Thelxinoe ~ Classics News for October 27, 2022

Hodie est a.d. VI Kal. Nov. 2775 AUC ~ 3 Maimakterion in the second year of the 700th Olympiad

In the News

In Case You Missed It

Classicists and Classics in the News

Greek/Latin News

Public Facing Classics

Fresh Bloggery

Other Blog-like Publications

Assorted Twitter Threads

Fresh Podcasts

Welcome back to Accessible Art History: The Podcast. This week, I’m discussing Nero’s Golden House, or the Domus Aurea.

Nicknamed the 8th wonder of the ancient world, the Colosseum still stands in splendour today. Located in the heart of Rome, nestled at the bottom of the Palatine Hill, neighbouring the ancient Roman Forum – the Colosseum is nearly 2000 years old. But who is responsible for this colossal amphitheatre, and what exactly was it built for? Tristan is joined by Dr Nathan Elkins to talk about this monument of Roman imperialism, and to take a look at the role it has played throughout history. Taking 10 years and 3 emperors to be completed – the crumbling marble was once decorated with vibrant colours and architectural features, representative of Roman might and decadence. Home to beast hunts, gladiatorial games, and one of the most remarkable sewage systems in the ancient world – what can we learn about Roman life from one of the world’s most famous monuments?

The Kushans were the premier dynasty of the Yuezhi, a nomadic confederation that migrated and settled in northern Bactria during the mid-to-late second century BC. With a steady hand, their empire would eventually encompass most of Central Asia and Northwestern India for the next 300 years, the former heartlands of the Greco-Bactrian and Indo-Greek kingdoms. Dr. Lauren Morris lends her expertise on this often poorly understood group, tracing the history of the Kushans and their impact on the broader framework of Eurasia by using key archaeological finds such as the Begram Hoard to illustrate the dynamism of these kings in their presentation and policies.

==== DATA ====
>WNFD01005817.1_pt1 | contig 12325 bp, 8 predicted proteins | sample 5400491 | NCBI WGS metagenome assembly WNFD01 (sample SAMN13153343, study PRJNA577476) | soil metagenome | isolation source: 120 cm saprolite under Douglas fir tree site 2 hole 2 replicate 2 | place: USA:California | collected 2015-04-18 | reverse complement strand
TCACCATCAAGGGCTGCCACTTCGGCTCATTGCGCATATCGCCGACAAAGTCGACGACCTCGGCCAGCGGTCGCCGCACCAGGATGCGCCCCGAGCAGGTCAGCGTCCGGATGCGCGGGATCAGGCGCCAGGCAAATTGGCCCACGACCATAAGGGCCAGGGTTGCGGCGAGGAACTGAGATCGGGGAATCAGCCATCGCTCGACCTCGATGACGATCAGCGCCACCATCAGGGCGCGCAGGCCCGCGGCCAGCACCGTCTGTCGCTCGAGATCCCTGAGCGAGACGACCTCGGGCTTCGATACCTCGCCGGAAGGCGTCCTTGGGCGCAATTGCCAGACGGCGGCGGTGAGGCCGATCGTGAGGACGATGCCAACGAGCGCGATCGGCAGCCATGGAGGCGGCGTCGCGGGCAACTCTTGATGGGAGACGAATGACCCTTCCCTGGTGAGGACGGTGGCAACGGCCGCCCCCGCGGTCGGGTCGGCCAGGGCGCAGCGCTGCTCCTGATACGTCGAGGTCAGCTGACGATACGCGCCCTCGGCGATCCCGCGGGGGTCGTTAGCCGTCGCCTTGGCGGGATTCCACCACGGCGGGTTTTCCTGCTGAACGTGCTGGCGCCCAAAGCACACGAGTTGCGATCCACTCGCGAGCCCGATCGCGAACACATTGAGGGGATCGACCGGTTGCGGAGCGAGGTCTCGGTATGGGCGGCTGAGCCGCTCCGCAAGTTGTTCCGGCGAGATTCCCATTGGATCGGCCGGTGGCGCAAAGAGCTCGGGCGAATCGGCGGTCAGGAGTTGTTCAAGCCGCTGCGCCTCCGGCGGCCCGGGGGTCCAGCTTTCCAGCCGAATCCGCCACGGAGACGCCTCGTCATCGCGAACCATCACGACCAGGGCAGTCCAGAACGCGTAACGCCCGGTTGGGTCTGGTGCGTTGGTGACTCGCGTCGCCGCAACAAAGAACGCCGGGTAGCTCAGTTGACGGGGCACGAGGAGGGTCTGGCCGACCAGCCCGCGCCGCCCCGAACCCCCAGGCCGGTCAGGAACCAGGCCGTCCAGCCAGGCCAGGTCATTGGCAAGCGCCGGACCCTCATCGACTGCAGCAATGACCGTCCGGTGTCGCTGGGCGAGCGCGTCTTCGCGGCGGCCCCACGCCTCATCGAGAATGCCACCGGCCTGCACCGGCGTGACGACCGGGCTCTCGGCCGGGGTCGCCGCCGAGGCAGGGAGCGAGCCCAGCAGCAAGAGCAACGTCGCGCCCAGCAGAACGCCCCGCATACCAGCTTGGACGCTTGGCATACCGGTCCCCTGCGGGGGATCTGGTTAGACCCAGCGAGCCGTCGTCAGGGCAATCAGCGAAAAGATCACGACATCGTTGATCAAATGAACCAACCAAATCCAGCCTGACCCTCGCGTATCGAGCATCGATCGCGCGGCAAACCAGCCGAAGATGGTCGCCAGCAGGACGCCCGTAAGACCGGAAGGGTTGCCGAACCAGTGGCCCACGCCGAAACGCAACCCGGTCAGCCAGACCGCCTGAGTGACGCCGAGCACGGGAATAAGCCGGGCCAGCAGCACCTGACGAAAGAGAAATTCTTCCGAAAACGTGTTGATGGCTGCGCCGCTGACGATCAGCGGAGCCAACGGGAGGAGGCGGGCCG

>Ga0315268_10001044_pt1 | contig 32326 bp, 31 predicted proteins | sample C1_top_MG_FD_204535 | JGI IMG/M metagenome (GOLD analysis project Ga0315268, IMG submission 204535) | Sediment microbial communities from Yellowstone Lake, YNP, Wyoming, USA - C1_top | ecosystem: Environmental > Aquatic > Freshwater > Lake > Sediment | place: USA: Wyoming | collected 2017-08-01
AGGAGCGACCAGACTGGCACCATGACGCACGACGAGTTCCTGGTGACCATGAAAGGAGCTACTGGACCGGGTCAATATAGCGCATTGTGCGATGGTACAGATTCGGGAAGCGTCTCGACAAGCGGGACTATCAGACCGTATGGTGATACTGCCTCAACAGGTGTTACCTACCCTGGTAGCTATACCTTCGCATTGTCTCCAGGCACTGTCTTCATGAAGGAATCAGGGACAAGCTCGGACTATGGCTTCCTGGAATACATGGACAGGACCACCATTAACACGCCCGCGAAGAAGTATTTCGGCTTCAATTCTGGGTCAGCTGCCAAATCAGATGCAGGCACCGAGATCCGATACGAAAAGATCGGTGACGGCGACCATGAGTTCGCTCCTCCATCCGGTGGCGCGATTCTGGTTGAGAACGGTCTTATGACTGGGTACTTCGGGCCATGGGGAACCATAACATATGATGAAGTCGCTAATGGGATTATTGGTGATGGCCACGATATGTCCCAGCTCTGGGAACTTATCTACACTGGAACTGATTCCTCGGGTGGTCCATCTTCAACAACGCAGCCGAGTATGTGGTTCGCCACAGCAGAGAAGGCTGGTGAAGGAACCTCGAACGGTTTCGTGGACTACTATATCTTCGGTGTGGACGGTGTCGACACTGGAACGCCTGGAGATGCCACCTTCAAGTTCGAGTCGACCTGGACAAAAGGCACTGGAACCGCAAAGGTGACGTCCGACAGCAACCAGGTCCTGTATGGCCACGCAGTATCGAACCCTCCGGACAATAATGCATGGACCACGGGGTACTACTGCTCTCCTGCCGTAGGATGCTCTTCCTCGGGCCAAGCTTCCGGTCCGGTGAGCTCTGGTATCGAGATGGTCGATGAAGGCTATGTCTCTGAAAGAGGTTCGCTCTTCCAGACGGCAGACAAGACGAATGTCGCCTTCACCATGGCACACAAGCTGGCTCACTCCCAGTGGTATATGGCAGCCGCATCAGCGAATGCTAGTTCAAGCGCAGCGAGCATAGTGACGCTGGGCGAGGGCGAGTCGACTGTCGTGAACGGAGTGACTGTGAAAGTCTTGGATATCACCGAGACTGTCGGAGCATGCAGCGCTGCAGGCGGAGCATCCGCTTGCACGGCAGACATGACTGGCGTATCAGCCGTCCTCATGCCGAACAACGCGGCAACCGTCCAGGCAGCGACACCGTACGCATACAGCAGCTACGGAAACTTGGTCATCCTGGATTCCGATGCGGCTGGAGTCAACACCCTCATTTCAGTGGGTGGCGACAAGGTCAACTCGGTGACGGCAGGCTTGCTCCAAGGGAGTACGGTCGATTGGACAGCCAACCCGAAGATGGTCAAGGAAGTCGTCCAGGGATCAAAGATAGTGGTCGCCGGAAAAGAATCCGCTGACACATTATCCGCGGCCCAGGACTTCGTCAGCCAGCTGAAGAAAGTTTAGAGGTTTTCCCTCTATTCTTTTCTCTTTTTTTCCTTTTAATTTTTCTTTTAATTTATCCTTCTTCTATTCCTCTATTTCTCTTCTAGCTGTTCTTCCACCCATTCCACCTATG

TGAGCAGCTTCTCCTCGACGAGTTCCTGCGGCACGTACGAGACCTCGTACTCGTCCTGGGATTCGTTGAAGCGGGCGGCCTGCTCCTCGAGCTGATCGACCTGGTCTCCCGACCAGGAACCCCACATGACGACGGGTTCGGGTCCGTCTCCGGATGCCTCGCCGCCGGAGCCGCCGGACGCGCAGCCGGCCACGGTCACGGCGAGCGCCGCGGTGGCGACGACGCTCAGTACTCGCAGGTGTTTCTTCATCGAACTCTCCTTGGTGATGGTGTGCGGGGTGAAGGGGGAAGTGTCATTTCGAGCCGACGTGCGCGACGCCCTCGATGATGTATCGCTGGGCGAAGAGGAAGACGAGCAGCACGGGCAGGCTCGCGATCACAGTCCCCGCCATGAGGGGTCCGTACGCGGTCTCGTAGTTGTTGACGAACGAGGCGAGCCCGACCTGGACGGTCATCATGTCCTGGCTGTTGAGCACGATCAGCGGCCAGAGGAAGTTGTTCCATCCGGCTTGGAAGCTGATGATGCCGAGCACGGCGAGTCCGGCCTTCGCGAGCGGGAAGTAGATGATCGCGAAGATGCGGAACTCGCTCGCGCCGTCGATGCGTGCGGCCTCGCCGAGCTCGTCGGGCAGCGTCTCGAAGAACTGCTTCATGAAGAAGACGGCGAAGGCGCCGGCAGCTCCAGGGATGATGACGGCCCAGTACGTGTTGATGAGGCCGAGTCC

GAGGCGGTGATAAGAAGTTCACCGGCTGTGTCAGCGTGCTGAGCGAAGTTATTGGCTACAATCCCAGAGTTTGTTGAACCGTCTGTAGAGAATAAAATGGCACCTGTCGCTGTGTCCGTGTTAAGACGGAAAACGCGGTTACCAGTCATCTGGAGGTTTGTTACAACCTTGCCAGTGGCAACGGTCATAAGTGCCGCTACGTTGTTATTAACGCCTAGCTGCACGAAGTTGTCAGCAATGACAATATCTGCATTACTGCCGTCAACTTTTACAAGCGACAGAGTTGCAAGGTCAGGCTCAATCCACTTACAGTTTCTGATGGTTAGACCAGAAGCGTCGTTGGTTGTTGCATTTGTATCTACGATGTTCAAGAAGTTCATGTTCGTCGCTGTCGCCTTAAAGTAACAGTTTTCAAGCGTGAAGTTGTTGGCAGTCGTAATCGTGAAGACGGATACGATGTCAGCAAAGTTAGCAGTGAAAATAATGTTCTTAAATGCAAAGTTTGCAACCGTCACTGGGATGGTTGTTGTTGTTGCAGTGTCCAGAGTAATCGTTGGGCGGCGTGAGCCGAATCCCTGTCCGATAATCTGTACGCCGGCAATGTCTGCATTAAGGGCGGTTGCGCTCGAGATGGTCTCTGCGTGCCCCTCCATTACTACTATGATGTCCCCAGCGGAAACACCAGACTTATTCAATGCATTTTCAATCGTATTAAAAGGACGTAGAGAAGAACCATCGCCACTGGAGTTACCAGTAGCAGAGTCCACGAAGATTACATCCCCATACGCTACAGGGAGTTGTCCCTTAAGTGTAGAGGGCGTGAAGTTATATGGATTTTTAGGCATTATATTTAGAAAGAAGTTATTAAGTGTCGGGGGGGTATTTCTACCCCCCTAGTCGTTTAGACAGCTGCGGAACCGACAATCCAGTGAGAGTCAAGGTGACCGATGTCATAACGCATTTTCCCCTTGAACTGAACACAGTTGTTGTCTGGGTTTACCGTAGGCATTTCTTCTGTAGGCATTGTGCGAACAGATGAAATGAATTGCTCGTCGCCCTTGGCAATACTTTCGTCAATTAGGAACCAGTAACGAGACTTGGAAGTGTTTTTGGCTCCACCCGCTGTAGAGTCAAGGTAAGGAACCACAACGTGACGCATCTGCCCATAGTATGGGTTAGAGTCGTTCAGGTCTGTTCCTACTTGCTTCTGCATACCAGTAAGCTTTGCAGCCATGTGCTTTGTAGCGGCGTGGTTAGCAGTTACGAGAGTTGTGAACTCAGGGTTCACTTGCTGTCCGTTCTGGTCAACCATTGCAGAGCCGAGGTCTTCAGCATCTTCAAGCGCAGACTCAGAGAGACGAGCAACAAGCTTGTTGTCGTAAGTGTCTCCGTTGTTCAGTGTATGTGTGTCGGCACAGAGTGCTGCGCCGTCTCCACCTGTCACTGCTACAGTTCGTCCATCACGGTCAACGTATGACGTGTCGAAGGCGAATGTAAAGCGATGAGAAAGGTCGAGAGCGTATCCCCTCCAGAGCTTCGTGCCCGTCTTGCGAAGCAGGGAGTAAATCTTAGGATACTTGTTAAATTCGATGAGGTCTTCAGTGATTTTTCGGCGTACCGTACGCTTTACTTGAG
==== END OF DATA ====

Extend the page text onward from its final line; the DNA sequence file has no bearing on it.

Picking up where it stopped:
When Cleopatra and Antony stood side by side they were at the pinnacle of power. Cleopatra VII Thea Philopator was the queen of an ancient civilisation, and heir to the unmatched cultural achievements of Greece. Marcus Antonius of Rome contended for control of the empire. Together they fought against Octavian and would bring about the end of the republic, and the start of a new age for Rome.

Fresh Youtubery

Dramatic Receptions

Online Talks and Conference-Related Things

Jobs, Postdocs, and other Professional Matters



‘Sorting’ Out Your Day:

Today on the Etruscan Brontoscopic Calendar:

If it thunders today, it portends heavy rain.

… adapted from the text and translation of:

Jean MacIntosh Turfa, The Etruscan Brontoscopic Calendar, in Nancy Thomson de Grummond and Erika Simon (eds.), The Religion of the Etruscans. University of Texas Press, 2006. (Kindle edition)